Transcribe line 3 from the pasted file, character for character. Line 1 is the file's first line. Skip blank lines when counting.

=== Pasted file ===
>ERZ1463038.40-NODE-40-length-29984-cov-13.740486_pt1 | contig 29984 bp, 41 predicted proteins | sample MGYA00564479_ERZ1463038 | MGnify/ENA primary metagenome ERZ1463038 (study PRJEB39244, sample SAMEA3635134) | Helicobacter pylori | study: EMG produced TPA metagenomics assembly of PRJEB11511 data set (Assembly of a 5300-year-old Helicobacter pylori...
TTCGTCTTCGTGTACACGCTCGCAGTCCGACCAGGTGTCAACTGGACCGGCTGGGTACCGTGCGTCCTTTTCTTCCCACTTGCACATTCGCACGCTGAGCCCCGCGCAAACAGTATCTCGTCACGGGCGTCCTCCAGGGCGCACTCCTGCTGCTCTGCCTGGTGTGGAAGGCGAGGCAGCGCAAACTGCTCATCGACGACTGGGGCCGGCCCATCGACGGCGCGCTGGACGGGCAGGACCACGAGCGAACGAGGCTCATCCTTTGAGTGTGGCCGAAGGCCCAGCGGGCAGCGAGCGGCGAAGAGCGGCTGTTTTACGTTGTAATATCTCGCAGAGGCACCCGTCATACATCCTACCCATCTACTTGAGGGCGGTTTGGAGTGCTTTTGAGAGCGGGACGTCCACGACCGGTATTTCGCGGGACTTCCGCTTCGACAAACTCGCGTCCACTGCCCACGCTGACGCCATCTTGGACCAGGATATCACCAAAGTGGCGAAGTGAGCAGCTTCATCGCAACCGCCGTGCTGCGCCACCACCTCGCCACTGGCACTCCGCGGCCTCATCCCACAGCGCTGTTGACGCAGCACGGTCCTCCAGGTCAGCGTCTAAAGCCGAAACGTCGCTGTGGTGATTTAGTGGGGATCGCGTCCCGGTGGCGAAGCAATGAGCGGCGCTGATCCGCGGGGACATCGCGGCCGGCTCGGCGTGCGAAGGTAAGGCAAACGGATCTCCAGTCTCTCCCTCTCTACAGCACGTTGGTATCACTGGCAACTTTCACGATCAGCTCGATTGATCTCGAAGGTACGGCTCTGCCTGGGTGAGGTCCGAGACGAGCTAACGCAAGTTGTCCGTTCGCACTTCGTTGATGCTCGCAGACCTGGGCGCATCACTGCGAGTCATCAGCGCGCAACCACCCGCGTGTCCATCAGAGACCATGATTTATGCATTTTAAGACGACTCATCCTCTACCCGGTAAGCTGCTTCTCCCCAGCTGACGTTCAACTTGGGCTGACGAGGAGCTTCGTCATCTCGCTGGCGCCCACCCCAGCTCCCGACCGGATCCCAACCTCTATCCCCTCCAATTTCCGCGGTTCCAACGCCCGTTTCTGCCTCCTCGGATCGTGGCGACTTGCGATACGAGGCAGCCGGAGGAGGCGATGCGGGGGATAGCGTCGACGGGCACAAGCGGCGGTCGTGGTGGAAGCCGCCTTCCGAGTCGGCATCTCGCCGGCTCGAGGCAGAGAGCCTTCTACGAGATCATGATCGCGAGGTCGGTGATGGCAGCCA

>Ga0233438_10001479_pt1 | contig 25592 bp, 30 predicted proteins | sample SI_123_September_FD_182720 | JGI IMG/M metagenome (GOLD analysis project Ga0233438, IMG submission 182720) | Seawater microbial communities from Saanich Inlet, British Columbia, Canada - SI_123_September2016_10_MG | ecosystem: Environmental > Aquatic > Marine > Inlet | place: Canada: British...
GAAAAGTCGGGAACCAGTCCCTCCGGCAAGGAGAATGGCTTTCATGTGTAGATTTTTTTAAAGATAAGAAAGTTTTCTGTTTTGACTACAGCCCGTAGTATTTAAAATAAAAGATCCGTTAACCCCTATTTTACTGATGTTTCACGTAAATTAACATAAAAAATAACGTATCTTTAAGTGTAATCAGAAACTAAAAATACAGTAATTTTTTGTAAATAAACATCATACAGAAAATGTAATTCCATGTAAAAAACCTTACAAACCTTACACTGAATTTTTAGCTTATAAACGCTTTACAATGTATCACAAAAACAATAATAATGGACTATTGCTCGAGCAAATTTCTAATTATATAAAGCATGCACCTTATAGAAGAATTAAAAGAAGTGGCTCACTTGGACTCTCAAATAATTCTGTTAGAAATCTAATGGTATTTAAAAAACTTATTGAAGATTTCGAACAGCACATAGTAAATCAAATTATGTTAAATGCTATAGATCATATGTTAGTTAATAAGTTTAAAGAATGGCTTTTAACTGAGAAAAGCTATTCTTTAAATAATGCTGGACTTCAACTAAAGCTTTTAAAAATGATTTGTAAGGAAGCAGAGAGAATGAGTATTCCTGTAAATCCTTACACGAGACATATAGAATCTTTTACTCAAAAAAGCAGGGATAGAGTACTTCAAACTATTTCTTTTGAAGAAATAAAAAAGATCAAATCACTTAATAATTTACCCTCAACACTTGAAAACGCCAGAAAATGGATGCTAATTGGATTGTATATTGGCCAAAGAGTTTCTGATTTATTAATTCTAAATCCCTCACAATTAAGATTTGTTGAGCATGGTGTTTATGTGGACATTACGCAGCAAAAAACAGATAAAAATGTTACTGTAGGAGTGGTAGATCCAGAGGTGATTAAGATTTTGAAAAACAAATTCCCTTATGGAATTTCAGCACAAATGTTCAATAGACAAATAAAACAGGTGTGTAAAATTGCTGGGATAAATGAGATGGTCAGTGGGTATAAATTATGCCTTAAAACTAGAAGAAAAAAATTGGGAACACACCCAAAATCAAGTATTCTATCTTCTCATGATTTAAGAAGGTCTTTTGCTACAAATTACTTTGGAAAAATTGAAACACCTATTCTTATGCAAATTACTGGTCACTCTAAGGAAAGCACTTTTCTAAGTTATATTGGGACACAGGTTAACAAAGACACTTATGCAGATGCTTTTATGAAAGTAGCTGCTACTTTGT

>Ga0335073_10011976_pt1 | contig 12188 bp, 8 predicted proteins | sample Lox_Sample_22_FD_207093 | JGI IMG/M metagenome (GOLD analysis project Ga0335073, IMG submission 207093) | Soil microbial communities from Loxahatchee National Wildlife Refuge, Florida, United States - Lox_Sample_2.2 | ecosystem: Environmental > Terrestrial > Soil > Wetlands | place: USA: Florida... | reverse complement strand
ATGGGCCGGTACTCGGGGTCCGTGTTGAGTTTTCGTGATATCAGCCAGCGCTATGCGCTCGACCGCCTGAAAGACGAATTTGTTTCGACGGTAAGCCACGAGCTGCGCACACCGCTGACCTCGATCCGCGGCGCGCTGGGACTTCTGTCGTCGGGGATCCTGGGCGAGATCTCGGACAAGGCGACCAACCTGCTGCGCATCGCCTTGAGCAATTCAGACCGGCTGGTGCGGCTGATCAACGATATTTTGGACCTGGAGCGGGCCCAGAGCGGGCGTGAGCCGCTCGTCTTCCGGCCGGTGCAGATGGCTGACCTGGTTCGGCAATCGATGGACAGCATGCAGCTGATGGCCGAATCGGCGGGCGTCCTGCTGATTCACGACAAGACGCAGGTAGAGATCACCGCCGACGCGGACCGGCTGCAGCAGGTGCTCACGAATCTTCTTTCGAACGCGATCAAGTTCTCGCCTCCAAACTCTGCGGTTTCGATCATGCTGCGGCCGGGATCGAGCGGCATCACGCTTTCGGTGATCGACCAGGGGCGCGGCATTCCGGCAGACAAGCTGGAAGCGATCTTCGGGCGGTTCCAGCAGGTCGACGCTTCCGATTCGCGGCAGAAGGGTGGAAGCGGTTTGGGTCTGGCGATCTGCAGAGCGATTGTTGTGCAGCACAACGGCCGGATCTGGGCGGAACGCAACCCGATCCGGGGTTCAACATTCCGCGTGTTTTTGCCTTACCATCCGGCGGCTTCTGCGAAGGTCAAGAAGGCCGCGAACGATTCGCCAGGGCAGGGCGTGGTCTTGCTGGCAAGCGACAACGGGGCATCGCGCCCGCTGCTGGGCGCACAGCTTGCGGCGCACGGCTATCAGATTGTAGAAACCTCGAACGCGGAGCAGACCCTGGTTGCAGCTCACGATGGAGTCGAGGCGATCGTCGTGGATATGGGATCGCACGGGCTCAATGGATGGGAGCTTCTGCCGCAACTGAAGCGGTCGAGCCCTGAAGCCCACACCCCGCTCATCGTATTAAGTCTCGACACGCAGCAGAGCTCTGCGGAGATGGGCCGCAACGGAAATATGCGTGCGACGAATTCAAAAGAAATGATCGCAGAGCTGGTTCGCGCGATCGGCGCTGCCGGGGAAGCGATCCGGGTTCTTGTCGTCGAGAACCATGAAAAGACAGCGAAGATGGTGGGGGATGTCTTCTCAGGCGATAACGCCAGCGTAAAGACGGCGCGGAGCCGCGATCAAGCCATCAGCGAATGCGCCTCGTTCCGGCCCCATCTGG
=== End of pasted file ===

>Ga0233438_10001479_pt1 | contig 25592 bp, 30 predicted proteins | sample SI_123_September_FD_182720 | JGI IMG/M metagenome (GOLD analysis project Ga0233438, IMG submission 182720) | Seawater microbial communities from Saanich Inlet, British Columbia, Canada - SI_123_September2016_10_MG | ecosystem: Environmental > Aquatic > Marine > Inlet | place: Canada: British...